Tomorrow is another day and maybe I can get something accomplished.

Tom - I had this problem on my 99 and I bought one of those sockets that contain multiple pins (just can't remember the name) that conform to the plug when you push socket on. Then using my considerable heft on the longest handle socket wrench  I had it moved it very nicely.
 

Tom

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Leo,

Because the plug is recessed in a hole in the frame, there's no way to get one of those sockets in there. A 3/8" socket barely makes it.
 

Kenneth

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Tom,

Craftsman has a socket set that is pretty good at getting out stubborn nuts,and they are still pretty small.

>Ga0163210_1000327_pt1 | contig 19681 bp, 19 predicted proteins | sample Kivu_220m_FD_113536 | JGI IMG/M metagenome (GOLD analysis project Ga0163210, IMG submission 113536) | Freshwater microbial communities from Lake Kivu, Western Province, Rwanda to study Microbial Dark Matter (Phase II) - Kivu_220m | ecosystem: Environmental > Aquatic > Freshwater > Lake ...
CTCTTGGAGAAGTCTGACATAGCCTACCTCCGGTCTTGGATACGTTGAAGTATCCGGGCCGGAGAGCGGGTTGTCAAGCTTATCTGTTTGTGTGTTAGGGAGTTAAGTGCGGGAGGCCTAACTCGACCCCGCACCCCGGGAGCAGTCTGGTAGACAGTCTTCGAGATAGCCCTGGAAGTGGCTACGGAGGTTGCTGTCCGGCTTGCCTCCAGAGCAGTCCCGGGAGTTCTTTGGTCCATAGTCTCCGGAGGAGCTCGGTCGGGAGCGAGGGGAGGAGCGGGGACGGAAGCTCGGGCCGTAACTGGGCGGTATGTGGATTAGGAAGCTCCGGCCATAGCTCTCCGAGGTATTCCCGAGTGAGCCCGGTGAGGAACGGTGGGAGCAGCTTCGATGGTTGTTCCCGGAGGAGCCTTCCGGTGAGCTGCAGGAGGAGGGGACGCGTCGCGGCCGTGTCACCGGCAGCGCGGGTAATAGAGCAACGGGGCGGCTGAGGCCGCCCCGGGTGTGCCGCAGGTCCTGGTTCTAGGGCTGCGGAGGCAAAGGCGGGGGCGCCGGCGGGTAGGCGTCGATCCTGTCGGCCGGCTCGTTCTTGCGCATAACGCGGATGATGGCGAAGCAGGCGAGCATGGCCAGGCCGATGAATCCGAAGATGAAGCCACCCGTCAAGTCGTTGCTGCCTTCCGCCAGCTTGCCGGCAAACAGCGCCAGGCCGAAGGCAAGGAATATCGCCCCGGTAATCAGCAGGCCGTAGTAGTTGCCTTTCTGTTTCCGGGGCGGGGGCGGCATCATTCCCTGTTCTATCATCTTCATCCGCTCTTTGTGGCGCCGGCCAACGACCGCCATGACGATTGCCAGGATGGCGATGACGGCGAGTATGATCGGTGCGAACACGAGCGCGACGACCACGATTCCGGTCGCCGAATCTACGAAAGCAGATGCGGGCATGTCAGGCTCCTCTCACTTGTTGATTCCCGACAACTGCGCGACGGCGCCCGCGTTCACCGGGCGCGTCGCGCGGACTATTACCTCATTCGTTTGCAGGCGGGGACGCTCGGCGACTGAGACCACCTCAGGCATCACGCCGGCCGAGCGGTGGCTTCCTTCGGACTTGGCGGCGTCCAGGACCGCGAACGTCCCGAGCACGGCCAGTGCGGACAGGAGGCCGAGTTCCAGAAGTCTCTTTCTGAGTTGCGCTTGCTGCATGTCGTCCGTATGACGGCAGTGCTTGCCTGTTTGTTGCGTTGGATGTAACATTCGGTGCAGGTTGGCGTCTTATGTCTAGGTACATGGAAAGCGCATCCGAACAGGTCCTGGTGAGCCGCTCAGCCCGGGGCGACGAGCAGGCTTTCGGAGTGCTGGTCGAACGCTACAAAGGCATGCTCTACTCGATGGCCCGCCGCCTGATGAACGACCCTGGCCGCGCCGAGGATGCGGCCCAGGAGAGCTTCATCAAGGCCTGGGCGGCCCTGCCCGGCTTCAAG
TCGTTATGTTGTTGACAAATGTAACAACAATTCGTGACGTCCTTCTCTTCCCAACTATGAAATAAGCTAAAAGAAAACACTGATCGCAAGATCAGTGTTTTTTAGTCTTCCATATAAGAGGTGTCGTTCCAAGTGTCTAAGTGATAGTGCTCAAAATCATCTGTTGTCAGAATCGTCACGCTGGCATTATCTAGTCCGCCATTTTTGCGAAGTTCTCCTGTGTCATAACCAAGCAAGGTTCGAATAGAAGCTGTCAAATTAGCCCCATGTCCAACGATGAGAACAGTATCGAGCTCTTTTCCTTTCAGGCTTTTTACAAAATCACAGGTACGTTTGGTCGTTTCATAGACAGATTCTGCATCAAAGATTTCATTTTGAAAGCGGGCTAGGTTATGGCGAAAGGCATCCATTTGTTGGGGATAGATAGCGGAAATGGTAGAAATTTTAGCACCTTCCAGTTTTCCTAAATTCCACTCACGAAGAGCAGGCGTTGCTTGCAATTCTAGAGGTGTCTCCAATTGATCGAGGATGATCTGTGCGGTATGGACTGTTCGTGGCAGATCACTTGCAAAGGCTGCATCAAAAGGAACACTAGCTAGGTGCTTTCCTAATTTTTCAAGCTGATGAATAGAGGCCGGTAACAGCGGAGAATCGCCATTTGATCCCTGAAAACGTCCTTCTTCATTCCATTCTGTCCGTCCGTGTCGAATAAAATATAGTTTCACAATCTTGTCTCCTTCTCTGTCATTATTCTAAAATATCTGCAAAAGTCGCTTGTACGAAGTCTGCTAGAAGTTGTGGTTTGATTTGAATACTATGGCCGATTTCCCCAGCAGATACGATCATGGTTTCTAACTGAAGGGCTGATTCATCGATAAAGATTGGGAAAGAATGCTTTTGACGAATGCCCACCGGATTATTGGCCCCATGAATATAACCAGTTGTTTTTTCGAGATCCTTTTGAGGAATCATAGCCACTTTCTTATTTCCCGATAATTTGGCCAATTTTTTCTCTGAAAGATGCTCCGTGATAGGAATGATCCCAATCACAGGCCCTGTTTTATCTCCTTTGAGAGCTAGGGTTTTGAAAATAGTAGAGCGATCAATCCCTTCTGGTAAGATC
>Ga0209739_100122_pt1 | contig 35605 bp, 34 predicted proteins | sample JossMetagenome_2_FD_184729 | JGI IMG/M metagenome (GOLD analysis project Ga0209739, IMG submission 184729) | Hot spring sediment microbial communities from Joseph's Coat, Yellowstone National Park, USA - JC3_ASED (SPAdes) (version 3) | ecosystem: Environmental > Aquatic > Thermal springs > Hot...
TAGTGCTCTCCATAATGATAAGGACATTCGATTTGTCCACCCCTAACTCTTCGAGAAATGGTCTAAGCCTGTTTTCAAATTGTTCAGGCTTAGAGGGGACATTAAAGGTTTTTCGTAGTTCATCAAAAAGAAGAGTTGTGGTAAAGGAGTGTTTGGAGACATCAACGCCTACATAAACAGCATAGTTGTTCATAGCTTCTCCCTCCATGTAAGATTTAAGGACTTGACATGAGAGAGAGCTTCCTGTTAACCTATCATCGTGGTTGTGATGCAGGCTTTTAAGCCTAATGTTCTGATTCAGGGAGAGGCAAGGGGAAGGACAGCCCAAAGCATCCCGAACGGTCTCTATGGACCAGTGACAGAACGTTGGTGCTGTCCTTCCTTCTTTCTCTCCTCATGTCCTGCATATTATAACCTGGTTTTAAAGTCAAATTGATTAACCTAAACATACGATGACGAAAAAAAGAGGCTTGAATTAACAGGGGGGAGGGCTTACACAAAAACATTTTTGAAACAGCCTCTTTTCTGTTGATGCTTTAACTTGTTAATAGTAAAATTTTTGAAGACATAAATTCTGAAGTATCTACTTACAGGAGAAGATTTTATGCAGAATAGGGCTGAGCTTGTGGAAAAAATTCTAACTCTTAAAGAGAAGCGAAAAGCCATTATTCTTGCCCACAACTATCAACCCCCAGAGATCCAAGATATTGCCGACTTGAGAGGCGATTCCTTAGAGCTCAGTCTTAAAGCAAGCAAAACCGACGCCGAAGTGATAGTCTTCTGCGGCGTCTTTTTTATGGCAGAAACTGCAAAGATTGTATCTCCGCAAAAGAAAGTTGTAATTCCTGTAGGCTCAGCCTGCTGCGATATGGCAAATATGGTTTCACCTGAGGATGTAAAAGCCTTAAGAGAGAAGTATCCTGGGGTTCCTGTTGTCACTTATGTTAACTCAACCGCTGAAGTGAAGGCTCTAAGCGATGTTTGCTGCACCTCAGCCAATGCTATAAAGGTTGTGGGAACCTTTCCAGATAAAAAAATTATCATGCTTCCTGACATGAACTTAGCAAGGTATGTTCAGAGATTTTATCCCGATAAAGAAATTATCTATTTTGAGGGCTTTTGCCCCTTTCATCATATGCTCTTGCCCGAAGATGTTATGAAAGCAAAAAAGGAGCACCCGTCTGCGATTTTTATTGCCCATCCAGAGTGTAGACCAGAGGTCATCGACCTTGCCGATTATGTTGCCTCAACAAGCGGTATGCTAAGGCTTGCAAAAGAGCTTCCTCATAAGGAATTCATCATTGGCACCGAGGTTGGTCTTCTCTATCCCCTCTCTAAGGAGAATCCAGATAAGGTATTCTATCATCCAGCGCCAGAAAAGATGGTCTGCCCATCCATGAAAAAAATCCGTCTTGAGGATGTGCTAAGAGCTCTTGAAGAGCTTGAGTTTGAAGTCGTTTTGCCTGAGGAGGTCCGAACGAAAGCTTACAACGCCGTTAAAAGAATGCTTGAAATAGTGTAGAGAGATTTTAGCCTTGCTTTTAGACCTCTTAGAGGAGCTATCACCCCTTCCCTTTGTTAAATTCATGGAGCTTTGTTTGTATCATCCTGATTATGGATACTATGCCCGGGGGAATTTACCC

http://www.sears.com/sr/javasr/product.do?BV_UseBVCookie=Yes&vertical=TOOL&pid=00952168000
 

Tom

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Thanks for the reminder Kenneth. I have a set of Bolt-Outs although I rarely use them. They do work very well. However, the plug is very small and made of brass, so I'm concerned that a Bolt-Out would merely chew it up completely. I also suspect that, since the wall of a Bolt-Out is thicker than the equivalent socket, it probably wouldn't fit in the recess. But you have me curious and I might try it (gently) this morning before resorting to a pump and hose down the dipstick tube.
 

Kenneth

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The nice thing about them is the bulk of the torque is on the flat side of the bolt instead of the edge,which in turn gives it a lot more surface to apply pressure without rounding off the bolt. When all else fails ,dip stick pump ! ;D

In the past, I have resorted to grinding down the socket to get it to fit the recess,ruins the socket but it worked. ;)

I think it was Thomas Edison who said "I have not failed. I've just found 10,000 ways that won't work."  ::)
 

Tom

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happytrader59 said: